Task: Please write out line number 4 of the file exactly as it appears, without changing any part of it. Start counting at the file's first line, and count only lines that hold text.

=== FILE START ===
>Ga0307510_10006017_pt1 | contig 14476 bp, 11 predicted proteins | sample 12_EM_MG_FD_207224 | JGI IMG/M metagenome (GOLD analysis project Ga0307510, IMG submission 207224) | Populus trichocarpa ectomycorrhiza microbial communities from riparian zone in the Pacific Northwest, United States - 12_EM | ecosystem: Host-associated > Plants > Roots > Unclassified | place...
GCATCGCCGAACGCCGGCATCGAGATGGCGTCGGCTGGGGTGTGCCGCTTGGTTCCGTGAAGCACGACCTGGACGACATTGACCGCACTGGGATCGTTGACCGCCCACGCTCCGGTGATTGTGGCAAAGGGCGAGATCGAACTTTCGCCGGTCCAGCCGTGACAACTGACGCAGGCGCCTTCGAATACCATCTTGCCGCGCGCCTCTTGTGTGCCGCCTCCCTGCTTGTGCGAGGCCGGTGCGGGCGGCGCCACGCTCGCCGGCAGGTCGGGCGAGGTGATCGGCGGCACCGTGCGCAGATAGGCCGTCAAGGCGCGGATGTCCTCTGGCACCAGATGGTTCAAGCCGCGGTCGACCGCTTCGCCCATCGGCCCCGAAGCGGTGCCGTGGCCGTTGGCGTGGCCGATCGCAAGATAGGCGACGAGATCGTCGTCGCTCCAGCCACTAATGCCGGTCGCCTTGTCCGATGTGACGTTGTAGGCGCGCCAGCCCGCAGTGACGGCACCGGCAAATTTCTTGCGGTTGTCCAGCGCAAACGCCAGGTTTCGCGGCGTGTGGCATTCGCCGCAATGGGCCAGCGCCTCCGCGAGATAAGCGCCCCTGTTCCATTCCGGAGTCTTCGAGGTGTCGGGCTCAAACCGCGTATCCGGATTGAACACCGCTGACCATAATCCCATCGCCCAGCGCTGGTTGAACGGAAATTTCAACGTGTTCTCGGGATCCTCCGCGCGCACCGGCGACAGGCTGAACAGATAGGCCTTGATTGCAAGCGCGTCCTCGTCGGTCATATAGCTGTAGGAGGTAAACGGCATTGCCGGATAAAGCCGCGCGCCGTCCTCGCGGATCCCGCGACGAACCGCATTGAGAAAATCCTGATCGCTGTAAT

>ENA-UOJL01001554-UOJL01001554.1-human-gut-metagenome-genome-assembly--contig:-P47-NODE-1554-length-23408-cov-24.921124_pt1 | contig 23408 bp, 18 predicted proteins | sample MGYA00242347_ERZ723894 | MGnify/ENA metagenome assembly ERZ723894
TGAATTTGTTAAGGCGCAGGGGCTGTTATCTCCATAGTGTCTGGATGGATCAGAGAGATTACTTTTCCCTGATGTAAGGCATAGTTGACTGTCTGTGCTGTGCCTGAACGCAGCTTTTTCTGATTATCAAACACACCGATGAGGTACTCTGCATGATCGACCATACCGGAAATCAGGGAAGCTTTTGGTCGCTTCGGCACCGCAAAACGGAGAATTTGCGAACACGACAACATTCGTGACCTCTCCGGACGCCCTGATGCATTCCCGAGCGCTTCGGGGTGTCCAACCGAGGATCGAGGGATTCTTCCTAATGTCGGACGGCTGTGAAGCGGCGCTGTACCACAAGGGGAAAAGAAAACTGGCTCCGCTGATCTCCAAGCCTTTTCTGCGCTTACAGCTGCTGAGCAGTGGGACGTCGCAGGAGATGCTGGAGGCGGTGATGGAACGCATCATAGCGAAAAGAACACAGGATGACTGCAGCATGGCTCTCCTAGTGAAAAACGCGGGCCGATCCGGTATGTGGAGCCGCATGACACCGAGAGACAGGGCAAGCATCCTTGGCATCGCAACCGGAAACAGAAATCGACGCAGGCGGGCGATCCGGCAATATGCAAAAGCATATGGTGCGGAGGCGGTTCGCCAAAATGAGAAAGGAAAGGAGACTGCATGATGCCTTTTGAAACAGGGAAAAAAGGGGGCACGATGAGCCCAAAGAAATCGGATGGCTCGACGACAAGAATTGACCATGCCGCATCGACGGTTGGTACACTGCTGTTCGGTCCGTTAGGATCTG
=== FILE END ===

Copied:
TGAATTTGTTAAGGCGCAGGGGCTGTTATCTCCATAGTGTCTGGATGGATCAGAGAGATTACTTTTCCCTGATGTAAGGCATAGTTGACTGTCTGTGCTGTGCCTGAACGCAGCTTTTTCTGATTATCAAACACACCGATGAGGTACTCTGCATGATCGACCATACCGGAAATCAGGGAAGCTTTTGGTCGCTTCGGCACCGCAAAACGGAGAATTTGCGAACACGACAACATTCGTGACCTCTCCGGACGCCCTGATGCATTCCCGAGCGCTTCGGGGTGTCCAACCGAGGATCGAGGGATTCTTCCTAATGTCGGACGGCTGTGAAGCGGCGCTGTACCACAAGGGGAAAAGAAAACTGGCTCCGCTGATCTCCAAGCCTTTTCTGCGCTTACAGCTGCTGAGCAGTGGGACGTCGCAGGAGATGCTGGAGGCGGTGATGGAACGCATCATAGCGAAAAGAACACAGGATGACTGCAGCATGGCTCTCCTAGTGAAAAACGCGGGCCGATCCGGTATGTGGAGCCGCATGACACCGAGAGACAGGGCAAGCATCCTTGGCATCGCAACCGGAAACAGAAATCGACGCAGGCGGGCGATCCGGCAATATGCAAAAGCATATGGTGCGGAGGCGGTTCGCCAAAATGAGAAAGGAAAGGAGACTGCATGATGCCTTTTGAAACAGGGAAAAAAGGGGGCACGATGAGCCCAAAGAAATCGGATGGCTCGACGACAAGAATTGACCATGCCGCATCGACGGTTGGTACACTGCTGTTCGGTCCGTTAGGATCTG